NURS FPX 6016 Assessment 1 Adverse Event or Near-Miss Analysis
Assessment 1: Adverse Event or Near-Miss Analysis
Analysis of Adverse Event
Adverse events inevitably occur in healthcare and are actually common. An adverse event is an incident that occurs in a healthcare setting that results with an unintended clinical outcome (Liukka et al., 2020). They happen daily, even in the best of the best healthcare systems. How clinicians and hospital leaders respond to the adverse event is vital to preventing or limiting them from happening in the future. Many people are impacted by an adverse event, not just the patient. It includes their family, the clinicians involved, and the organization where it occurred.
An example of an adverse event that occurred during my clinical practicing time is a 67 year old male patient was admitted to an intensive care unit (ICU) following open heart surgery for a valve replacement. Patients are started on Coumadin, which is blood thinning medication, following this surgery and have to remain on the medication for the rest of their life. This patient was prescribed a high dose amount of Coumadin and the order was put into the electronic medical record. With multiple competing priorities on the nurse’s to do list, when the Coumadin was due the ICU nurse took the medication from the Pyxis machine and administered it to the patient without checking the patient’s lab values for PT and INR. The INR was already elevated above 3.0 at 3.8 due to being on a heparin drip post-surgery. The Coumadin was ingested by the patient and the INR at the next blood draw was at 4.4, a critically high level. This was all happening at the same time the patient was starting to become confused due to the extended stay of over twenty days in the ICU. The confusion can sometimes be known as ICU psychosis. With the confusion the patient became a higher risk for falling. While the nurse was in another patient room during the evening part of her shift, she heard a cry for help and immediately went in to find the 67 year old patient on the floor. After assessing for immediate visible injury the patient was assisted by staff and put back into bed with fall alerts being put into place, along with a patient sitter at the bedside. Later that evening the confusion worsened and a head CT scan was ordered which showed a subdural hematoma, a result of the fall and having too many blood thinners onboard. Greater than one million people per year in the United States have had a medication error when in the hospital. These errors not only lead to higher patient concerns regarding safety but also higher health care costs (Walroth et al., 2017). In this case the fall, which was an adverse event, could have potentially been prevented if the nurse had implemented fall safety precautions after doing her assessment on the patient during her shift. She could have alerted the doctor and asked for orders to implement a bed alert or a bedside sitter with the patient. The fall which caused the subdural hematoma due to the Coumadin being administered resulted in a longer length of stay for this particular patient which led to higher medical costs. The length of stay was not complicated by any additional issues and the subdural hematoma resolved without surgery and the patient was started on Coumadin at a very low dose after the heparin was discontinued.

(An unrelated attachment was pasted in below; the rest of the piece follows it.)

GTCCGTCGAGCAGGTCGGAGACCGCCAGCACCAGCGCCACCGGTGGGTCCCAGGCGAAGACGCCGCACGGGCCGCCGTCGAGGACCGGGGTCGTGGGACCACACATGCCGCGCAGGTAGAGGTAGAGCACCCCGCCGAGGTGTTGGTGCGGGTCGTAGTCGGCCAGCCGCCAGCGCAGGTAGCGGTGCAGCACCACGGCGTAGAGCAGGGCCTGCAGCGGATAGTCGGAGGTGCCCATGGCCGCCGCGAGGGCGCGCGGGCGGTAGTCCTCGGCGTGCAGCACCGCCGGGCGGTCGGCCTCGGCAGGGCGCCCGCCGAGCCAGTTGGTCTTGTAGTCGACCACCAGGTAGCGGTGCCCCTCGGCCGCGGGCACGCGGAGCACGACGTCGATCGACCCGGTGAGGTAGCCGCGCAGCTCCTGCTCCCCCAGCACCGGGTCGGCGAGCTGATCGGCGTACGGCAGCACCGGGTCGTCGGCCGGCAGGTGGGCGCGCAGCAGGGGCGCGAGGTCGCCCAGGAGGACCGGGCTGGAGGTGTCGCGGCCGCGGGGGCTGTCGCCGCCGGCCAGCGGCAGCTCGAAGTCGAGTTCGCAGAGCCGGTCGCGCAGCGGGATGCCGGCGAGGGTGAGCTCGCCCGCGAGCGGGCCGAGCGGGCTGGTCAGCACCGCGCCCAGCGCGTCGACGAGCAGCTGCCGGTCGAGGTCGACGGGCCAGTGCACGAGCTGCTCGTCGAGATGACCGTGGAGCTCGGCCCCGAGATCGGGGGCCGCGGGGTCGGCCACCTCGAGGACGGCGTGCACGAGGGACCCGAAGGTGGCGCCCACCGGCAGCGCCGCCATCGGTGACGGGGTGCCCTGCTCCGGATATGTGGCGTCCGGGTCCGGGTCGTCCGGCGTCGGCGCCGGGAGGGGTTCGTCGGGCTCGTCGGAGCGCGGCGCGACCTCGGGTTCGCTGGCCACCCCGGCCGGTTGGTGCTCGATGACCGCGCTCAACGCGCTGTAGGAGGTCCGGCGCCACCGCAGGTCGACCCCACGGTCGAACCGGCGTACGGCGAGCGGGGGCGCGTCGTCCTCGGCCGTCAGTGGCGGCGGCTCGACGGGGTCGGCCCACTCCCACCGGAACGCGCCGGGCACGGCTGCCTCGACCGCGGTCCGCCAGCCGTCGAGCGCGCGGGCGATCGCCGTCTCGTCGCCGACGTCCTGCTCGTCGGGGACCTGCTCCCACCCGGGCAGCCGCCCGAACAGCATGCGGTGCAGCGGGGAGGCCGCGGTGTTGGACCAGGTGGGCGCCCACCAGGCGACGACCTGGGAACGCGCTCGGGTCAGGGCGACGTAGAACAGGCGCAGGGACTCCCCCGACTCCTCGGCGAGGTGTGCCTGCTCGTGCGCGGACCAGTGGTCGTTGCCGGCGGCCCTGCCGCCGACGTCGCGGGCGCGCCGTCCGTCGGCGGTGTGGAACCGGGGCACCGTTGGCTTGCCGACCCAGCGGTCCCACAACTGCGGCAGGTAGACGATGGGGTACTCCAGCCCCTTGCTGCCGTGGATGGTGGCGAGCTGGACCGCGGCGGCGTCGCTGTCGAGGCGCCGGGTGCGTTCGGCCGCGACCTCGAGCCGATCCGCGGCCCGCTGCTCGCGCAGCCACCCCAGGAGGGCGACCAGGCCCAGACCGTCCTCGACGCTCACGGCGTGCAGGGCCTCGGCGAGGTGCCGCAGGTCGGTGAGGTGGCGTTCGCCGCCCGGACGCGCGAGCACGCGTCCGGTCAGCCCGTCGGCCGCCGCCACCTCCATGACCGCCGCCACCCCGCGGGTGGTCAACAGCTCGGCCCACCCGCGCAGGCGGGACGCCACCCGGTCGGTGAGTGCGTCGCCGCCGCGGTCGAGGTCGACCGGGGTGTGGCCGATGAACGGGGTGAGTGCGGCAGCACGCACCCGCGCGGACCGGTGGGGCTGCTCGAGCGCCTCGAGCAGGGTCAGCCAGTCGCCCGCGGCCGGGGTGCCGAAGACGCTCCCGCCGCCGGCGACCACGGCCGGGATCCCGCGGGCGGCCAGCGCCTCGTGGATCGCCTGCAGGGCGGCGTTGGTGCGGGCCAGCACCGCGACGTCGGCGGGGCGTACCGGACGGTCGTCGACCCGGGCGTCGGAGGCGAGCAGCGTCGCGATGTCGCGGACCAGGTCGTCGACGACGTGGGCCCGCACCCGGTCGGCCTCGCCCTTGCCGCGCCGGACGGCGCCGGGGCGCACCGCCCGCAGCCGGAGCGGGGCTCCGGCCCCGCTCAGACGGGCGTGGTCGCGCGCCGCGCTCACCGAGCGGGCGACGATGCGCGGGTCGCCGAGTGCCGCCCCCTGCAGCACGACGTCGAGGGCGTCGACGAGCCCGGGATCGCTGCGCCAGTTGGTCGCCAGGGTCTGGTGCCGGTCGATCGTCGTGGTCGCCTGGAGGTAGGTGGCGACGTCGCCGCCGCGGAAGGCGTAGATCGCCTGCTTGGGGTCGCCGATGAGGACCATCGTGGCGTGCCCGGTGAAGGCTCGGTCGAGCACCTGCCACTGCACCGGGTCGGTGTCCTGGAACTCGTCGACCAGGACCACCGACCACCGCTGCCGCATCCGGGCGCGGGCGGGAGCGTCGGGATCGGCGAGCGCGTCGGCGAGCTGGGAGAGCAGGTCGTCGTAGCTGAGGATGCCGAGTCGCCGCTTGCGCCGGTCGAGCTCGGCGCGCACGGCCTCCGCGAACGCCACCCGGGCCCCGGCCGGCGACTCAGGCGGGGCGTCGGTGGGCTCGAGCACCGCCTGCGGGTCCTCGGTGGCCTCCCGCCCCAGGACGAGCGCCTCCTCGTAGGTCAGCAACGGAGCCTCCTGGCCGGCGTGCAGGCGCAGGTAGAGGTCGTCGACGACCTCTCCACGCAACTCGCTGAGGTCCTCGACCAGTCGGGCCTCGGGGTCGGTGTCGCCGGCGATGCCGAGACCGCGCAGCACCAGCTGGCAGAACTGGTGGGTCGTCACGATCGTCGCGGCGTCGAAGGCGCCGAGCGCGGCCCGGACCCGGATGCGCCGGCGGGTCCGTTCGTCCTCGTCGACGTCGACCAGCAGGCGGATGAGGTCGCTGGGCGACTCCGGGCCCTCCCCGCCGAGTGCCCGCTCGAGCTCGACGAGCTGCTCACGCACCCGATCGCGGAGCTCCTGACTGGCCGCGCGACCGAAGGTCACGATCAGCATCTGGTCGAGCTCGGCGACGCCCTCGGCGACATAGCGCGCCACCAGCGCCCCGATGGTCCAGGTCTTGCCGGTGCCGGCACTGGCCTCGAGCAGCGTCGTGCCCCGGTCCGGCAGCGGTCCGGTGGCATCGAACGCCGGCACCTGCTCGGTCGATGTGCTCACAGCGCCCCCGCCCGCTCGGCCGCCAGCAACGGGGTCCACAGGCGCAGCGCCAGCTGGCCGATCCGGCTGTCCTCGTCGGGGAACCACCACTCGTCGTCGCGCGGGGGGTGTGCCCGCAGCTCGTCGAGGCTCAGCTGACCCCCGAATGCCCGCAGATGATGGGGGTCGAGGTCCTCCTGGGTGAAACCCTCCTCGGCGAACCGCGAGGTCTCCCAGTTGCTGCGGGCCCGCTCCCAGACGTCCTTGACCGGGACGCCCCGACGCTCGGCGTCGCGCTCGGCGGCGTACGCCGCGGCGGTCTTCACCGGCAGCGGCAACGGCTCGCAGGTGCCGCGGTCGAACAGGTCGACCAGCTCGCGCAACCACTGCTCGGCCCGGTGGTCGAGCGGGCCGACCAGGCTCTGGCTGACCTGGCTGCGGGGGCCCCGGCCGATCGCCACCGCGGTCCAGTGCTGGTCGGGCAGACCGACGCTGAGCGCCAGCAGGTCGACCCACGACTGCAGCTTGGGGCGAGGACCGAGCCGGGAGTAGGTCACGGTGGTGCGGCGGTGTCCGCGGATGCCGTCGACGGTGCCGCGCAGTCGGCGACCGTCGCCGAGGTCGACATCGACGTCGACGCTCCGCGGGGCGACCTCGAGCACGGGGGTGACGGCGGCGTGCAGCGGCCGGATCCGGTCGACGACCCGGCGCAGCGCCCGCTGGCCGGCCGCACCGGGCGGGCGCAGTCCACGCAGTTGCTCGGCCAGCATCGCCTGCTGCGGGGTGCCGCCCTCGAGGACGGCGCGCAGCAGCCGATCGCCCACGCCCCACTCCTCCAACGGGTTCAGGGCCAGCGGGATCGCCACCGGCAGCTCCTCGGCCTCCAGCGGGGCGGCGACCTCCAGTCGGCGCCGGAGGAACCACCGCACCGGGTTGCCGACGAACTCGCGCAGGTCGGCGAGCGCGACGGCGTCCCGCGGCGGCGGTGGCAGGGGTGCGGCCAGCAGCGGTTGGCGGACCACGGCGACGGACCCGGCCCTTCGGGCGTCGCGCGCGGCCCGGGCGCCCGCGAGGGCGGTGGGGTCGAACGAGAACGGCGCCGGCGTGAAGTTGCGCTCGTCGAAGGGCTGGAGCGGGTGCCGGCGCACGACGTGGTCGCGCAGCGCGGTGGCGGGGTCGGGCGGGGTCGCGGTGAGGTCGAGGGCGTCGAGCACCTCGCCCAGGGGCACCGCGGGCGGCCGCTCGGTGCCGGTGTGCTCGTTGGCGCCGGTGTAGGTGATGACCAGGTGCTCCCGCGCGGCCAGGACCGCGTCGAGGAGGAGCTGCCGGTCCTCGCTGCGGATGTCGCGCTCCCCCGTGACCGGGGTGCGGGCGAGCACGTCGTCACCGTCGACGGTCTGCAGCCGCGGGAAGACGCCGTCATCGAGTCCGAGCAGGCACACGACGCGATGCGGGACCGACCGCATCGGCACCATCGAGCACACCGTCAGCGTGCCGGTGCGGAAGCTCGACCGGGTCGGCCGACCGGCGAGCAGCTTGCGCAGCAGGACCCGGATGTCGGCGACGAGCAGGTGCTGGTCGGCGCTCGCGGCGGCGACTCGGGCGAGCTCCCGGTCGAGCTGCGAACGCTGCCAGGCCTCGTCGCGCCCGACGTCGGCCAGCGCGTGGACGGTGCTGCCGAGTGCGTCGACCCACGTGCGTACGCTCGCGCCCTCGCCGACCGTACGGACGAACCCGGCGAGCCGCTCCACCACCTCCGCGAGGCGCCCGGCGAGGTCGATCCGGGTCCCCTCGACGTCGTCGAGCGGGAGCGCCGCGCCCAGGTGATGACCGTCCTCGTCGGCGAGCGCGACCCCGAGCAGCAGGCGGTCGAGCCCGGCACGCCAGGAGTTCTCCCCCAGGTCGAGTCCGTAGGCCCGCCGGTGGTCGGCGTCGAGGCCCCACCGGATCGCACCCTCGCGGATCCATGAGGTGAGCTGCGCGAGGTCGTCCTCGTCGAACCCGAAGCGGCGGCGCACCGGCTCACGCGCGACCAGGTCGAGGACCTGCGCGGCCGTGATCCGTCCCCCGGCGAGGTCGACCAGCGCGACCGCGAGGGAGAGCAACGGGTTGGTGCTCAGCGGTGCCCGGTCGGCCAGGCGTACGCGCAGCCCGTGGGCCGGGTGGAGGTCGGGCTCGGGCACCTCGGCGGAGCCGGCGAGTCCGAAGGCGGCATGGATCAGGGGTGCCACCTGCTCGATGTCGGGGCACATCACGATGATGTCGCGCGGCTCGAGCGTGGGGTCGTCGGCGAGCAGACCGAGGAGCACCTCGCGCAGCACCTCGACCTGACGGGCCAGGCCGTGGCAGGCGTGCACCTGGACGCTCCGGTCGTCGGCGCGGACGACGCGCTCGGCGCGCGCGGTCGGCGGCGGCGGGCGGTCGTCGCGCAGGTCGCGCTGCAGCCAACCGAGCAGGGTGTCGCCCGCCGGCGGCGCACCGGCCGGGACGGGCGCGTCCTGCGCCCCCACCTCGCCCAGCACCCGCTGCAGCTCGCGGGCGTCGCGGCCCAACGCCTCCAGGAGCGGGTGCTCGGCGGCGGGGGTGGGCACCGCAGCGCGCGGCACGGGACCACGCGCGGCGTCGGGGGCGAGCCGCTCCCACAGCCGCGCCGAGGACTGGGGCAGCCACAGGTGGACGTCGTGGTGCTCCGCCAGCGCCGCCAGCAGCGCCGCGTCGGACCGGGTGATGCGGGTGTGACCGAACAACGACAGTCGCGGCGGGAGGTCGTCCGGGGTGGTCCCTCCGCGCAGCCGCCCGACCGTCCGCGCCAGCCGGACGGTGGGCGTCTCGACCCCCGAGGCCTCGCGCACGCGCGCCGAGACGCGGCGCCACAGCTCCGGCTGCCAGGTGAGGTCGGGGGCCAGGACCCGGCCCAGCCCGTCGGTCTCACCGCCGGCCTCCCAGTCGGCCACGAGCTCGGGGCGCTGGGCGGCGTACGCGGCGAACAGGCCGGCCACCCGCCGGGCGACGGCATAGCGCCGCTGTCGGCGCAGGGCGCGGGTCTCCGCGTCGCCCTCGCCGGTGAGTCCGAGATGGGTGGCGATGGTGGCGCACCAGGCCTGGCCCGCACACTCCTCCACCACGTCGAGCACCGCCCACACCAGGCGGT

The nurse did not receive any disciplinary action as a result of the event but was tasked with implementing a unit wide fall safety campaign to reinforce already in place fall safety protocols and to provide additional education to the staff on the importance of fall safety. .
Analysis of Implications to Stakeholders
There are many stakeholders involved any time there is an adverse or near miss event, not just the nurse and the patient. These stakeholders include the patient, their family, the clinicians involved in the event and their peers, and the healthcare system. The first and most important being the patient who can suffer a poor clinical outcome and even possibly death. The patient’s activities of daily living (ADL’s) could be impacted if the subdural hematoma has long term impacts. Falls in an inpatient setting remain the leading cause of adverse events (Mikos et al., 2021). There is a difference in statistics depending on the type of inpatient unit it occurs in. Generally rehabilitation units are the highest incident rate (Mikos et al., 2021). Inpatient falls are also more likely to occur between midnight and 6:00am (Mikos et al., 2021). Reporting of raw number of falls is crucial in the development of future protocols to prevent or decrease them from occurring in the future.
The second stakeholders that are impacted are the clinician. Those primarily affected are nurses because various new policies on intervening to prevent patient falls will likely be implemented. Nurses’ roles are high priority in addressing patient safety standards from assessing the patient’s fall risk, collaborating with other multidisciplinary team members, and implementing the new protocols (Montejano-Lozoya et al., 2020). For example in the example above the nurse could have questioned the physician, pharmacist, and herself regarding the safety of giving a patient already on heparin high dose of Coumadin. The nurse should have also checked the PT/INR lab result prior to giving the blood thinning medication, asked the nurse in charge if the order seemed okay once she knew the lab results, and outreached to the physician for further orders. Healthcare workers often times experience difficulties in their day to day tasks after and adverse event.
The third stakeholder impacted by adverse events are the healthcare systems. Long standing impacts can occur to the healthcare system, especially if adverse events are underreported, such as financial stability, legal issues, and reputation (Liukka et al., 2020).
Quality Improvement Technologies